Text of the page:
Earlier this month, Framingham State University (FSU) announced it will launch its Entrepreneur Innovation Center, creating workspace for area entrepreneurs in the earliest stages of business.
According to Robert Krim, an economics professor hired by FSU to oversee the center, it's essentially an incubator, making it the second to open in MetroWest this year.
But unlike TechSandBox, an incubator with a narrow focus on technology startups in neighboring Hopkinton, Krim said the Innovation Center is open to a wider array of industries.
"We really are casting a wide net in starting out," Krim said.
With about 1,000 square feet of office space in FSU's Maynard Building, located on the Framingham Town Green, the Innovation Center is designed to accommodate small operations of one or two people. Rather than eyeing potential tenants based on sector, Krim said he's trying to reach four groups of entrepreneurs: people who reside in MetroWest, FSU alumni, those who work at MetroWest companies and are interested in starting their own, and entrepreneurs from local immigrant communities.
FSU and Krim are now marketing the center through the alumni database and media outreach efforts, and Krim said they'll welcome the first tenants when the spring semester begins on Jan. 21. Like most incubators, tenants will pay leasing fees that are manageable for most startups, though Krim declined to reveal how much those leases will cost. He hopes to get a group of eight to 12 entrepreneurs involved in 2014, with the possibility of expansion. FSU may collaborate with the revitalization organization Framingham Downtown Renaissance in the future to offer office space at the Renaissance offices downtown.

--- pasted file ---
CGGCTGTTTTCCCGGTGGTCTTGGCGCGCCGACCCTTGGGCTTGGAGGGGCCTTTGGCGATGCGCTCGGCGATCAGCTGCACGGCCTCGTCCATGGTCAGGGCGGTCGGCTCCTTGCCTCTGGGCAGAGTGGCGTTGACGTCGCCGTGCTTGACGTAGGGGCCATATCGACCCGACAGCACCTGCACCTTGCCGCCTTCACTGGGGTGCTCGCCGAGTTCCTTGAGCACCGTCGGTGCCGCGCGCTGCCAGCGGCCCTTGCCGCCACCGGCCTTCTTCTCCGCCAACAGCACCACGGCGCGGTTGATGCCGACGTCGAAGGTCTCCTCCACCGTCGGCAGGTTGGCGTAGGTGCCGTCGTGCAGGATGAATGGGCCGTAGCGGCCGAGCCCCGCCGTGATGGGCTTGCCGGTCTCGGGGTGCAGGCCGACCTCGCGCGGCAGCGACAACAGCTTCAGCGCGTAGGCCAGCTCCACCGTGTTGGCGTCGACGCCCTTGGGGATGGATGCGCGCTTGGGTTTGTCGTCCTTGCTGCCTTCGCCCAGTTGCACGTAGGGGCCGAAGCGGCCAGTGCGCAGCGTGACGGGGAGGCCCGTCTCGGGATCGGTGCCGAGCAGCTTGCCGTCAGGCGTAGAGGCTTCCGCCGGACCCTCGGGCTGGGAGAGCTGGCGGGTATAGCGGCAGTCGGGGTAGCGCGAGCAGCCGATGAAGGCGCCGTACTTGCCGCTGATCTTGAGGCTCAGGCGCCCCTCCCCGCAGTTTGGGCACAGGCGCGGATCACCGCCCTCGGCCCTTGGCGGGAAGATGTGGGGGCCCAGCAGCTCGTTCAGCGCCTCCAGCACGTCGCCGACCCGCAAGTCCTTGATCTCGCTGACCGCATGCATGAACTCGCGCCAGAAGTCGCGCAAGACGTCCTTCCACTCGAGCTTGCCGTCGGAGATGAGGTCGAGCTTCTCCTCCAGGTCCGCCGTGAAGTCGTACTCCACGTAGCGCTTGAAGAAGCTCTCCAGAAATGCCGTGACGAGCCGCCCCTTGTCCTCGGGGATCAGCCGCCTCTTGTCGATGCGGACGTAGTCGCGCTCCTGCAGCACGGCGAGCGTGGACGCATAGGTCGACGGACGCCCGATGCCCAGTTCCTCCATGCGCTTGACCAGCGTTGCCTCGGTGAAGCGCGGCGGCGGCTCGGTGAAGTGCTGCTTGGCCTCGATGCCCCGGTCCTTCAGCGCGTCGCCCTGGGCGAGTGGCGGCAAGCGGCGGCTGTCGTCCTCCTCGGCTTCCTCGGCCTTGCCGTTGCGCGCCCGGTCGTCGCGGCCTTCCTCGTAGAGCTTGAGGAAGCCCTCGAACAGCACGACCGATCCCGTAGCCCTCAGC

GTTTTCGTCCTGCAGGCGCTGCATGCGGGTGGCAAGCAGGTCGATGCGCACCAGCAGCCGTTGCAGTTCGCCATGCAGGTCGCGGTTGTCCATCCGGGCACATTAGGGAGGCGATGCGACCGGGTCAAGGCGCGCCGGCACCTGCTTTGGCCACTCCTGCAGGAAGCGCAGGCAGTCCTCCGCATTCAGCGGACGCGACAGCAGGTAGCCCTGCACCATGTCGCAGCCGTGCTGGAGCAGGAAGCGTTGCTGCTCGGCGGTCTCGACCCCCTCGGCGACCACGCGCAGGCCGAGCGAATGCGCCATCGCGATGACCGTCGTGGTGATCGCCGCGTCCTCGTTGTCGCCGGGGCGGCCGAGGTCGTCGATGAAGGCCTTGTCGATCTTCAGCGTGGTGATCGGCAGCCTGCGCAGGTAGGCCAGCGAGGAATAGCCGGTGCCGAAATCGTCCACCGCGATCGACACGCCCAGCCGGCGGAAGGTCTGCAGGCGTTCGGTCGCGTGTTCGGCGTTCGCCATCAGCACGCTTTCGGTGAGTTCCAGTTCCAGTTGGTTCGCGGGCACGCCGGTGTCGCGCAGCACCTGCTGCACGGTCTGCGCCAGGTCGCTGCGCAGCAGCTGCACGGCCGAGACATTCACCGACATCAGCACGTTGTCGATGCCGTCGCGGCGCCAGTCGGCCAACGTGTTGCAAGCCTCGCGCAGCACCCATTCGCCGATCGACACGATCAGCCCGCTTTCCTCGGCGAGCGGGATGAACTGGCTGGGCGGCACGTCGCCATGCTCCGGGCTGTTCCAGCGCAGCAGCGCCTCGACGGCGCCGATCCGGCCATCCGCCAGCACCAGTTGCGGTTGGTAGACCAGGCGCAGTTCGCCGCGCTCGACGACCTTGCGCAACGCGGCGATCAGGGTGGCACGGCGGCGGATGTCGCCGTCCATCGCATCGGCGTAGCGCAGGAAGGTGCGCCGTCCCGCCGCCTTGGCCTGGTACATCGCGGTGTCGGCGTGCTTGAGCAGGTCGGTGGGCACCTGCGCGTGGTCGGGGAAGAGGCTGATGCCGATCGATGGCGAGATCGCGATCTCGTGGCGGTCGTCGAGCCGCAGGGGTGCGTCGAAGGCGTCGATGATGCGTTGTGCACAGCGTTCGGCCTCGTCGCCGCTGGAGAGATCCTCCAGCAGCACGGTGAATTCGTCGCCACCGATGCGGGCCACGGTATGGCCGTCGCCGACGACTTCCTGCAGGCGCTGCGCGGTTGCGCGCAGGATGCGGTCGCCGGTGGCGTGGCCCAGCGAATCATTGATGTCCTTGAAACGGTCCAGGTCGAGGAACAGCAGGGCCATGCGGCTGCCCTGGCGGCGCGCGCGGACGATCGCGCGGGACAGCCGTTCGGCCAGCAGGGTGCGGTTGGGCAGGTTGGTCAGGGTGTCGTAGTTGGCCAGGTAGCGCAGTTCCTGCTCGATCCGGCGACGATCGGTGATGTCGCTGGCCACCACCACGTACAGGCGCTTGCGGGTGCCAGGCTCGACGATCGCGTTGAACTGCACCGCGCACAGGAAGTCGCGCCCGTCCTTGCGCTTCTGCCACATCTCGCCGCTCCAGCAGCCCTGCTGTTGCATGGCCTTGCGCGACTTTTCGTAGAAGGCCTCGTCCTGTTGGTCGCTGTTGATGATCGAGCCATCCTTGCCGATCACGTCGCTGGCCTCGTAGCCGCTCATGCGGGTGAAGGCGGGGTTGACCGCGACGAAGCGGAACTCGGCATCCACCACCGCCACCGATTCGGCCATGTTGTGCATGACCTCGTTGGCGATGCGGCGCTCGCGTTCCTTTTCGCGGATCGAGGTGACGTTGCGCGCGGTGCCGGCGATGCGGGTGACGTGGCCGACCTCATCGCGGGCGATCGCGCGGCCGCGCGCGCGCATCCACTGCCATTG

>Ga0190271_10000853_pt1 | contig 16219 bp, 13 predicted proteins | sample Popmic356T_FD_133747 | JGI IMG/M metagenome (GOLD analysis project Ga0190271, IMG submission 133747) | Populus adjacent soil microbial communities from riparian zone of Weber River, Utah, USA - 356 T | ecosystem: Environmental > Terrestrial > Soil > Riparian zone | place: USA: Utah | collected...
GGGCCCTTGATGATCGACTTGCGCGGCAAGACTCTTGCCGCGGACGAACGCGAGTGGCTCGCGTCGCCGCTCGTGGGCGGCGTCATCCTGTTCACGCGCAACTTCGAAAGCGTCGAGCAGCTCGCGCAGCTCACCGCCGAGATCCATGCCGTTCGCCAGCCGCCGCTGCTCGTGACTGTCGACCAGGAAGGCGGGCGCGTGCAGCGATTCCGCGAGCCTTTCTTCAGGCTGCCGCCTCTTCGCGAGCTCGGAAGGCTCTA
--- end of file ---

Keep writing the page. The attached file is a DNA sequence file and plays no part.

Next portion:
FSU is still feeling out the demand for an incubator of its own, , but Krim hopes it will grow into a thriving center for new business that will help boost the local economy. He said it also poses a great opportunity for FSU students to learn from entrepreneurs.
FSU is planning to create paid internship programs within the Innovation Center, giving students with an interest in running their own businesses a chance to see what it takes to launch a company. Economics professors will also lend their expertise to tenants in need of business advice.
For Krim, the center represents the best of both worlds. He holds an MBA from Boston College and was the founder of a research partnership that focused on innovation drivers in the Greater Boston region and most recently taught social entrepreneurship and organizational behavior at Clark University in Worcester. He made the switch to FSU earlier this year, jumping at the opportunity to launch the Innovation Center while creating a new entrepreneurship concentration within the Department of Economics and Business Administration.
"… I love the fact I'm both teaching and working on trying to make this thing happen," Krim said.